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Supported by Nominet

Share, don’t share

Get ready to be wise online with a fast-paced game that teaches you what to share and what to keep to yourself.
Plan a session with this activity

You will need

  • Scissors
  • Scrap paper
  • Pens or pencils
  • Boxes or hoops
Care to share?
PDF – 1.0MB

Before you begin

  • Print and cut out the ‘Care to share?’ cards. You could also make your own by writing the descriptions on pieces of scrap paper.
  • Label one box or hoop with ‘share’ and one with ‘don’t share’. Put one box or hoop in one corner of the room, and the other in the opposite corner.
  • Spread out the ‘Care to share?’ cards face down in the middle of the meeting place. Choose which cards are appropriate for your young people. 

To share or not to share?

  1. The person leading the game should explain that it’s important to know what’s safe to share online. Even if people aren’t old enough to be on social media yet, it’s important to learn how to be safe so they’re ready.
  1. The person leading the game should ask some questions to get everyone thinking. For example, should people share the password to their email address? No. What about a funny picture of a pet? Sure!

Play the game

  1. Everyone should split into two teams. Each team should stand in a space away from the cards and boxes.
  1. When the person leading the game says ‘go’, the first person in each team should run to the ‘Care to share?’ cards and turn one over.
  2. The player should quickly decide whether it’s OK to share that thing, or whether it shouldn’t be shared. They should take the card to the right box and pop it in (face up) before joining their team.
  3. Once the player gets back to their team, the next player should go and repeat steps two to four.
  4. Keep going until everyone’s had a go.
  5. The person leading the game should collect the boxes and hoops, and everyone should discuss where the cards ended up.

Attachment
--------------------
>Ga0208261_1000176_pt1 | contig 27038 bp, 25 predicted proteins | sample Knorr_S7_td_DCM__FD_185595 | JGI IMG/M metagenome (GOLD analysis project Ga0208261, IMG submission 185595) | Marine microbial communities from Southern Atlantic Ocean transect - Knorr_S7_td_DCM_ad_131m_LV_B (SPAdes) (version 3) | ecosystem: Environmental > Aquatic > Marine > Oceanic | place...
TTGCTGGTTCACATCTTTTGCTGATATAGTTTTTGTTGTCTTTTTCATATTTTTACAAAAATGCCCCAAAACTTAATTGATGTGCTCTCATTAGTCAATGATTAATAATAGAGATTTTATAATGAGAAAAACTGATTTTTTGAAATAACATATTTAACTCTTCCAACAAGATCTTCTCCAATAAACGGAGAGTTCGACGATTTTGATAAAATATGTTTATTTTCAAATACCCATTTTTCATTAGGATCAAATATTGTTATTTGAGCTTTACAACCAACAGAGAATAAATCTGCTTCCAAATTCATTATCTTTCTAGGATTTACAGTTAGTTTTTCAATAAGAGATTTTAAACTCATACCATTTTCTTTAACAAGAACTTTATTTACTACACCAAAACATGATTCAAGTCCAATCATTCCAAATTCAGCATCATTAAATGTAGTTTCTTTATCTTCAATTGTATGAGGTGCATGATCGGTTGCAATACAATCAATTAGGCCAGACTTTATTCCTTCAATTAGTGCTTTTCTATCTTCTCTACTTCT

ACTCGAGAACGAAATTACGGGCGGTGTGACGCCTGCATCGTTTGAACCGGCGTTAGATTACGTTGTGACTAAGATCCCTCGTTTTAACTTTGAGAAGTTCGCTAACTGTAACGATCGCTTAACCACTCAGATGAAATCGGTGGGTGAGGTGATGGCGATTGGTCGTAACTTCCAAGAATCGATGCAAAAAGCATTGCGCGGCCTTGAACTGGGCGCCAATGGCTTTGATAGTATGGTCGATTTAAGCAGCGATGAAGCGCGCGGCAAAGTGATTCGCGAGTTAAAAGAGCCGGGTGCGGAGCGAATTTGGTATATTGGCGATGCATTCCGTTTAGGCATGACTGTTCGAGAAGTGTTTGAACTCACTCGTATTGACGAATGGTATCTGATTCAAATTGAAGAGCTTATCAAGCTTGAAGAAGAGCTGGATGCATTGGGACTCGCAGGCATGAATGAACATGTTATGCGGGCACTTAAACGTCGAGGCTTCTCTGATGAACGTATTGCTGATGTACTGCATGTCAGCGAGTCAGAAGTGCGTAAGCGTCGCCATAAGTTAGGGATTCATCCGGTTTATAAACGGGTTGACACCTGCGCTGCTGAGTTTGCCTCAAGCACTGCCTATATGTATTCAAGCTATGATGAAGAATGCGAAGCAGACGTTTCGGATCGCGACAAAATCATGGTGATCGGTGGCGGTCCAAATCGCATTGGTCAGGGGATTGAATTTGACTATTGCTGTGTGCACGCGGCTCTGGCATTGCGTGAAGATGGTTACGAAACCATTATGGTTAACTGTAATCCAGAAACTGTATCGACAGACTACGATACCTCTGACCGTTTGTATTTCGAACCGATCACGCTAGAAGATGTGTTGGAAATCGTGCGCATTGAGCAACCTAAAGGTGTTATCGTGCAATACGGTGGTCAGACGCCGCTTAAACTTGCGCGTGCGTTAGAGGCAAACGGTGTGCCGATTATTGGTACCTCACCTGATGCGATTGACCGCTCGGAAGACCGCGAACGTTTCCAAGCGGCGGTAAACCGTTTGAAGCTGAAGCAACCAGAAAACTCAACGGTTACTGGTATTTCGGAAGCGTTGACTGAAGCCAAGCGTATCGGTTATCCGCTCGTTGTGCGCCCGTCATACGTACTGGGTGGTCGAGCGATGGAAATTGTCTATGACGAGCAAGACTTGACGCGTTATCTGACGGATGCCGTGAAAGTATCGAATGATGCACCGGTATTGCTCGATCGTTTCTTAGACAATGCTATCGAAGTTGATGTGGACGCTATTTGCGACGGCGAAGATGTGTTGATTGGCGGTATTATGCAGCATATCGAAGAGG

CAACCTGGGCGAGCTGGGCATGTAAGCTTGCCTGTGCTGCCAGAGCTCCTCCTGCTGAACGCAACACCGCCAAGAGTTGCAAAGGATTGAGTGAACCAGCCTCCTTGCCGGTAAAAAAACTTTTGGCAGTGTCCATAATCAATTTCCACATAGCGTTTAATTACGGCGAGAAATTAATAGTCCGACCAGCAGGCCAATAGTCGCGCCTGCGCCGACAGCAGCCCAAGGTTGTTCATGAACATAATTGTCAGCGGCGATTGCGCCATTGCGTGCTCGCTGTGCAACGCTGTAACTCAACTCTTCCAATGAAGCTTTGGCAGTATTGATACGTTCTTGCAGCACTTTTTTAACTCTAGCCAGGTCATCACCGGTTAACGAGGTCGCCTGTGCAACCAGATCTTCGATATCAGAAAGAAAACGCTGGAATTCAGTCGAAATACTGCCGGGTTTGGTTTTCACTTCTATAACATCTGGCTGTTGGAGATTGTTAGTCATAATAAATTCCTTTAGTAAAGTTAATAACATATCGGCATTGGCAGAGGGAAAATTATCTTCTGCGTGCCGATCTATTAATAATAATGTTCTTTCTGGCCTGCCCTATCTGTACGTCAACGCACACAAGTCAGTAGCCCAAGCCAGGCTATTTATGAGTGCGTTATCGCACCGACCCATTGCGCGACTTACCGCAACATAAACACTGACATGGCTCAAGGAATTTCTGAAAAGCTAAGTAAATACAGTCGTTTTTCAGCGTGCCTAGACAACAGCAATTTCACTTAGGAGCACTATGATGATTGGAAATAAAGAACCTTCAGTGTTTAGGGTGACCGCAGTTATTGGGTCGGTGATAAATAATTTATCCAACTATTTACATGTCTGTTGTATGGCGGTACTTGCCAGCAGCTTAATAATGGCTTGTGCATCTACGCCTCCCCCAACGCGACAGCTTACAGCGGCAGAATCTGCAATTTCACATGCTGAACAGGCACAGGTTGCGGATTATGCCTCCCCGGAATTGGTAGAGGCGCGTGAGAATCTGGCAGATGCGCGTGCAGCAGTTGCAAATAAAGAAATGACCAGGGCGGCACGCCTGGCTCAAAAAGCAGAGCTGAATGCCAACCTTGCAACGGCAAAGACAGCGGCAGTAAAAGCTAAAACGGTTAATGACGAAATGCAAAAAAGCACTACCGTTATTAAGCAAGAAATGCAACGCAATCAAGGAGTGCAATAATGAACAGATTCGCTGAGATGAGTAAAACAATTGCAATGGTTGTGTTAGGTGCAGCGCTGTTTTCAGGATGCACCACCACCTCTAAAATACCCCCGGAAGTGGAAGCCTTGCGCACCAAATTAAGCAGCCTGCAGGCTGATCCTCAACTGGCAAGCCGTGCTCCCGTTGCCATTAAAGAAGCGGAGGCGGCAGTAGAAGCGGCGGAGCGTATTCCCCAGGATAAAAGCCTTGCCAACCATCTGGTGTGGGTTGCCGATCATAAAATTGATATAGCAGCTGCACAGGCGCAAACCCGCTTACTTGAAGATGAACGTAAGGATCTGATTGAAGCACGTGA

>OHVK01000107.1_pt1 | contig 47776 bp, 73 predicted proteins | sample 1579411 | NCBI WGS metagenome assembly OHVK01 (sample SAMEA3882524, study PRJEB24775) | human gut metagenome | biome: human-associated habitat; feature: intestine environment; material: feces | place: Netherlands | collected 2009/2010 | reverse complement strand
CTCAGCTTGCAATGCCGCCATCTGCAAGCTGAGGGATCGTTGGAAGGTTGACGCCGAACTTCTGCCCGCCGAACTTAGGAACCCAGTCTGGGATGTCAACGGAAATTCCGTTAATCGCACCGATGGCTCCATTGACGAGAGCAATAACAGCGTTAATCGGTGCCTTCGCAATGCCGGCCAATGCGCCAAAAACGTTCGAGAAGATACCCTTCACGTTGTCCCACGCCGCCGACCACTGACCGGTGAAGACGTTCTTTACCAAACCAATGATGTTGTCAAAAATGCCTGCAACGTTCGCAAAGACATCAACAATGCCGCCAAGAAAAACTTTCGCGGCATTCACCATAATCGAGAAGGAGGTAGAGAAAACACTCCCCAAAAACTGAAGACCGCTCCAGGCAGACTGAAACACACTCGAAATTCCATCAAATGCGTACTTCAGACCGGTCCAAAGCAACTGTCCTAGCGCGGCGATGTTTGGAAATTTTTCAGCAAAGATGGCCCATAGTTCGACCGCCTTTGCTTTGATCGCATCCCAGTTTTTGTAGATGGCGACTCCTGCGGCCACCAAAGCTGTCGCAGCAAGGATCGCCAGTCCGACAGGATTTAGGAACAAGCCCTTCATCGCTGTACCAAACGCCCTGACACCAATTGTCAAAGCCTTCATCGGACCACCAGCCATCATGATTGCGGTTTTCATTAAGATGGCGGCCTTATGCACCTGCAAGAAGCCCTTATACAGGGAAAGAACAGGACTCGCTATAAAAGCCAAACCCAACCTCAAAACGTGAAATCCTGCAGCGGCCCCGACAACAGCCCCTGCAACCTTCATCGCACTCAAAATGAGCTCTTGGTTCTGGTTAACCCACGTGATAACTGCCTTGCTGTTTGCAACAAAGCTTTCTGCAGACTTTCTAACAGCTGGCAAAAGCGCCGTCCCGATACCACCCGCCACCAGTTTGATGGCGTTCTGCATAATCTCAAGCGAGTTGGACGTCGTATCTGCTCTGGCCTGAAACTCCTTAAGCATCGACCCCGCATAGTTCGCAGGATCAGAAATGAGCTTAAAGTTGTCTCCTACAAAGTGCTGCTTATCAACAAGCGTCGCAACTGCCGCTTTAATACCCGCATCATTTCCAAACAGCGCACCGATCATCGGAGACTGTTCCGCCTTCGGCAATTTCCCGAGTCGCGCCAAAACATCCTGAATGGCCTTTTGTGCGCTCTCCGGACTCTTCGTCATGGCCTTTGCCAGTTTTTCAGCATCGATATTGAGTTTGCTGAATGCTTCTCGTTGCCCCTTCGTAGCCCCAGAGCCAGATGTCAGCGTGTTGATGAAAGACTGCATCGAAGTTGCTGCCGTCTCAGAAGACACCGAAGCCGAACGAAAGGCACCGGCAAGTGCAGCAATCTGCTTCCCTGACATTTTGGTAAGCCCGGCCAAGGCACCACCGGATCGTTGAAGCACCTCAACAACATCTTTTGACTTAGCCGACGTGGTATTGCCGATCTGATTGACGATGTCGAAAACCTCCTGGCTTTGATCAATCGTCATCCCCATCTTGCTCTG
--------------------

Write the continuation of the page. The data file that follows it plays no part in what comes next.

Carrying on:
1. If there’s time, everyone could add some extra cards of their own and play again.

Reflection

This activity was all about communication and developing skills. Did people find it easy to sort the cards? Were there any that were harder than others? It can be exciting to go on holiday, for example, but sharing ticket details could help scammers, give away personal information, and tell people your home’s empty. What could people do instead? They could wait and share photos without personal information in after their holidays. When can it be useful to share online? People can share enjoyable stories and videos, but they can also raise awareness for good causes, for example, by sharing charity appeals. If anyone’s ever nervous, scared, or unsure about anything they see online they should always talk to an adult they trust.

Safety

Scissors

Supervise young people appropriately when they’re using scissors. Store all sharp objects securely, out of the reach of young people

Active games

The game area should be free of hazards. Explain the rules of the game clearly and have a clear way to communicate that the game must stop when needed.

Online safety

Supervise young people when they’re online and give them advice about staying safe.

For more support around online safety or bullying, check out the NSPCC website. If you want to know more about specific social networks and games, the Net Aware website has information and safety tips for apps.

As always, if you’ve got concerns about a young person’s welfare (including their online experiences), follow the Yellow Card reporting processes.

All activities must be safely managed. Do a risk assessment and take appropriate steps to reduce risk. Always get approval for the activity and have suitable supervision and an InTouch process.